John Fitzgerald Kennedy
On May 29, 1917, John F. Kennedy was born in the master bedroom of this modest home in Brookline, Mass. The great grandson of Irish immigrants, and the second son of Joseph P. and Rose Fitzgerald Kennedy, this bright, spirited boy was filled with promise.
Kennedy is remembered as the man who led the United States to a New Frontier: the youngest individual and first Catholic elected to the American Presidency, he molded a sweeping Civil Rights Bill, launched the Peace Corps, promoted the space race, and negotiated a Nuclear Test Ban treaty during the hottest years of the Cold War. Also memorable were his successes in promoting arts and education, confronting corporate power, and expanding health insurance and public welfare legislation.
As the witty and energetic "media President," Kennedy inspired the nation with his eloquent speeches and endless drive. His wife, Jacqueline, embodied elegance and verve. Together they captured the heart and imagination of a new generation. When he challenged Americans to "Ask not what your country can do for you, ask what you can do for your country," they responded with enthusiasm and activism.
Behind that public career, behind the romance and mythology of what came to be known as "Camelot," lay Jack Kennedy the private man. It was no coincidence that this son of a powerful, politically minded father, surrounded by bright and talented siblings, became an ambitious man, with a sense of family loyalty and commitment to public service. Nor was it surprising that his attentive, highly educated mother developed in Jack a quest for knowledge, an appreciation of history and the arts, and the willingness to accept the consequences of his deeds. Clearly, the character behind Kennedy's public actions was influenced by his childhood in Brookline.
Though his life ended tragically on November 22, 1963, leaving the man and the vision in midstream, John F. Kennedy left an enduring legacy: "A11 this will not be finished in the first one hundred days. Nor will it be finished in the first one thousand days . . . nor even perhaps in our lifetime on this planet. But let us begin. In your hands, my fellow citizens, more than mine, will rest the final success or failure of our course."
The Brookline Years
In 1914, when Rose and Joseph Kennedy moved into their first home at 83 Beals Street in Brookline, they were breakingand makingtradition. Both members of this newly wedded couple were grandchildren of immigrants and children of politically prominent fathers who had risen through the ranks of Irish Catholic Boston.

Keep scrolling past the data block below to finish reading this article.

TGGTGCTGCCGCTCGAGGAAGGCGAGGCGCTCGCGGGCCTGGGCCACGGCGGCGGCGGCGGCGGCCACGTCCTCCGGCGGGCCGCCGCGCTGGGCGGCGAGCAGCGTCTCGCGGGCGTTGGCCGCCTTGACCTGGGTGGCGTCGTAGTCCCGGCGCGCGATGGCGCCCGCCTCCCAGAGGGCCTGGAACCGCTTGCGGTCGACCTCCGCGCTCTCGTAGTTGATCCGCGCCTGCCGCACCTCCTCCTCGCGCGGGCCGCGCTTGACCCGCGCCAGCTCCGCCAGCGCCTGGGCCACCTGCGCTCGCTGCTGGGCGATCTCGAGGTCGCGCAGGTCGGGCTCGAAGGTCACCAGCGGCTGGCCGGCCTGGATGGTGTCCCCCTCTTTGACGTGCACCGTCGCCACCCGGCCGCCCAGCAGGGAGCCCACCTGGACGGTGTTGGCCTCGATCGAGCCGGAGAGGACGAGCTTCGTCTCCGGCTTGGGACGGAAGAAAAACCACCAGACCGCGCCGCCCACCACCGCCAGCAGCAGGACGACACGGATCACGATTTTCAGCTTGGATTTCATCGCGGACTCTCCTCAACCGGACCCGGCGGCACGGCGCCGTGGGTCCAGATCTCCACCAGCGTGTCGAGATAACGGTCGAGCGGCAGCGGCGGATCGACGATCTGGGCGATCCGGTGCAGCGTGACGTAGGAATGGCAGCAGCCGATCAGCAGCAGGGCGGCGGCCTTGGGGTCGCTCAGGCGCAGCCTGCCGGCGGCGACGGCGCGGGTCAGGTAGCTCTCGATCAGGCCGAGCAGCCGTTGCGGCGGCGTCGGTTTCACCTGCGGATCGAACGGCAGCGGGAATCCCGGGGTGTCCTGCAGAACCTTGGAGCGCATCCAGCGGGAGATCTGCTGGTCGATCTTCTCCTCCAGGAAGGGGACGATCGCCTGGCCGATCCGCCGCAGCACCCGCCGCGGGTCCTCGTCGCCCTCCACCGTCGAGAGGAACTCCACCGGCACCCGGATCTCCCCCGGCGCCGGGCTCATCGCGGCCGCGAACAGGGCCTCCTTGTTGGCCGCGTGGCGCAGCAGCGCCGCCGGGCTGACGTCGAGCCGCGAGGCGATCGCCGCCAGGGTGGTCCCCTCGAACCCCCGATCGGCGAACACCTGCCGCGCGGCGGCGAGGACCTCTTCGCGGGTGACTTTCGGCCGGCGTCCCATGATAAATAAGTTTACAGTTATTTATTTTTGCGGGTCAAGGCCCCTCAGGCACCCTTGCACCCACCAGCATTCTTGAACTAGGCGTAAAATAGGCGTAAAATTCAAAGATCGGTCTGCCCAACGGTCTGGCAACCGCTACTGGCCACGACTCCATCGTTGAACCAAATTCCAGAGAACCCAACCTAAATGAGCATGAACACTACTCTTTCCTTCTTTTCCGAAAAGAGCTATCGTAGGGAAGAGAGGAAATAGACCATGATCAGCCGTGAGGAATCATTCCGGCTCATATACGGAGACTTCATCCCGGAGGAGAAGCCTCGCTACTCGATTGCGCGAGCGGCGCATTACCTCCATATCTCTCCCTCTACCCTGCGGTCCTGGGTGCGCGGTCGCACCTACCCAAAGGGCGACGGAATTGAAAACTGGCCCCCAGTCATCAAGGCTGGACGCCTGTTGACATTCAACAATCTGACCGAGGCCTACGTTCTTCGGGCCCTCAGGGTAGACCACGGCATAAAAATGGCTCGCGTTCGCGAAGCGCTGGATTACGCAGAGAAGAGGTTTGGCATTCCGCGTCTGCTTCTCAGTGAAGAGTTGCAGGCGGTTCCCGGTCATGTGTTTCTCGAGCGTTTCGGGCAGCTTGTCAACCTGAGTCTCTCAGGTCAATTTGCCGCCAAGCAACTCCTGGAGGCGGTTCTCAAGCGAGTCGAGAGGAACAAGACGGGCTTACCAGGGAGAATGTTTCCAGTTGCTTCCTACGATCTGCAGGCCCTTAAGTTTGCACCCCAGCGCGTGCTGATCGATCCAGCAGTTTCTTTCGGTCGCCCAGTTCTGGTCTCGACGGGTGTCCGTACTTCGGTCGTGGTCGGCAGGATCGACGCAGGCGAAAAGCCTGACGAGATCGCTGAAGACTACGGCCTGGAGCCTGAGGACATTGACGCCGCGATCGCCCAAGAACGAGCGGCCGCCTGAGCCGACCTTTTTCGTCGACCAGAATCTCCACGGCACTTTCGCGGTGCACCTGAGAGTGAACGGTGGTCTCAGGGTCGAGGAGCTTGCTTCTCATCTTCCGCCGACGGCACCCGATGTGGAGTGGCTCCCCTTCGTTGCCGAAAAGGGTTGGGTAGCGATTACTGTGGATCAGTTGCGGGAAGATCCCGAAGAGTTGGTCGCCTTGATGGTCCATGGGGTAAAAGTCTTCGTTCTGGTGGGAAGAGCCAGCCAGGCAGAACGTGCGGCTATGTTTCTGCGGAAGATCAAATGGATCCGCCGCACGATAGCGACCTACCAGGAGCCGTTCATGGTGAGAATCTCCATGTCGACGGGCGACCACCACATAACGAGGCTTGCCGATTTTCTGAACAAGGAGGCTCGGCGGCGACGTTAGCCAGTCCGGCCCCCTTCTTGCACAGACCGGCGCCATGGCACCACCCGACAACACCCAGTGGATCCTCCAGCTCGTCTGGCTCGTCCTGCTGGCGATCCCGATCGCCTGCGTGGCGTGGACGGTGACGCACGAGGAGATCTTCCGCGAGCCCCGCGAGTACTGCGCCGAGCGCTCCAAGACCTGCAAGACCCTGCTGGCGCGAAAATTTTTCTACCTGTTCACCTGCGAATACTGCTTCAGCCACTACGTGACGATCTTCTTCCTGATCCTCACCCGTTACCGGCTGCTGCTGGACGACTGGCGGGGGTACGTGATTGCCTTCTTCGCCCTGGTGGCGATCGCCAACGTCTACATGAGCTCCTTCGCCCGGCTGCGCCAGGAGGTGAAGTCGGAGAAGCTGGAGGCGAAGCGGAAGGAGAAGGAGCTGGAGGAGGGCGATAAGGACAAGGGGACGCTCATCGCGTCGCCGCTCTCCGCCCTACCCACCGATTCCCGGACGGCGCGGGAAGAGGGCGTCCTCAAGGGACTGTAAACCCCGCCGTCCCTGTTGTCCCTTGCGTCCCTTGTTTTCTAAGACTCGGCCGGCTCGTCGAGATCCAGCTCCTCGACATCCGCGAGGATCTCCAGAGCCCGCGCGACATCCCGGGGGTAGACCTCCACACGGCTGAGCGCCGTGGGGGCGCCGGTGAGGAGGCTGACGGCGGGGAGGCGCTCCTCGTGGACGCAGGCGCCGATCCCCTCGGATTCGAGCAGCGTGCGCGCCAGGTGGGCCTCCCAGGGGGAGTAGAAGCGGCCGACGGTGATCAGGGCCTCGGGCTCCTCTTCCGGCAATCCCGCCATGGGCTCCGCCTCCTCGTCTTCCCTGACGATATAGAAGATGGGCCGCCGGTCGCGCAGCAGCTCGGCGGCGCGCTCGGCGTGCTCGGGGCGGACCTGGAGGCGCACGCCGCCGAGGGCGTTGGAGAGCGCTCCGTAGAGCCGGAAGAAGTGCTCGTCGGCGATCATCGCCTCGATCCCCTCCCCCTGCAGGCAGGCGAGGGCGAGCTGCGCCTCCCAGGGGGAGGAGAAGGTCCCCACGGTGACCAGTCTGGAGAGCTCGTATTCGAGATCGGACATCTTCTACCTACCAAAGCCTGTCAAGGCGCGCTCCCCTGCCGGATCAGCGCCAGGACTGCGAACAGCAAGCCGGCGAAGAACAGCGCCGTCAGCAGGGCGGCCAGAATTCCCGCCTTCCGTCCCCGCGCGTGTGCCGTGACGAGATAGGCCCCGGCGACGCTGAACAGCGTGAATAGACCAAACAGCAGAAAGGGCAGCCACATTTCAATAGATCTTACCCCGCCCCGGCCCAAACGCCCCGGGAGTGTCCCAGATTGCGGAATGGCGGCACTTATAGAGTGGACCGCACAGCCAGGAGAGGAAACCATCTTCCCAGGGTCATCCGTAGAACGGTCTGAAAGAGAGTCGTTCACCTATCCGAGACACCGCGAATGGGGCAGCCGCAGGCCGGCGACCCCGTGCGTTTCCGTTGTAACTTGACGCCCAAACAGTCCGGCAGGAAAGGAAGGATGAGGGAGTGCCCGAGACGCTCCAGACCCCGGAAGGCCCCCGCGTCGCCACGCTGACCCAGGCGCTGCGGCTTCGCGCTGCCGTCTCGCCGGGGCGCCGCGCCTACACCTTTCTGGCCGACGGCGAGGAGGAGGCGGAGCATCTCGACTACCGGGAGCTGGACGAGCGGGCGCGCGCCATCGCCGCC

While many young couples of their era settled into their parents' home or a rented apartment, Joseph Kennedy insisted on owning a house in the largely middle class, street-car suburb of Brookline. Mrs. Kennedy later explained that her husband "had a strong need for privacy, for independence, for being able to choose the people he wanted to be with in close association." She herself valued a healthful environment in which to raise her family, and recalled "a sense of openness in the neighborhood, with a vacant lot on one side of us and another across the street, and fine big shade trees lining the sidewalks." Both Kennedys appreciated that the Beals Street home, where they lived from 1914 to 1920, was close to playgrounds, a Catholic church, good schools, Coolidge Corner retail stores, and trolleys to Boston. When they outgrew the Beals Street house, the family moved just two blocks away to Abbottsford Road, where they lived until 1927.
Jack enjoyed many privileges while growing up in Brookline, but he also faced many challenges which helped to shape him. From his parents he learned loyalty to family, love of knowledge and reading, pride in his Irish Catholic heritage, and a desire for social acceptance and position. Witnessing the frustrations experienced by his mentally retarded sister, Rosemary, and grappling with his own childhood illnesses taught him the value of perseverance, determination, and compassion for others. And his older brother Joebright, competitive, and willfulchallenged Jack to develop, master, and have confidence in his own strengths and talents.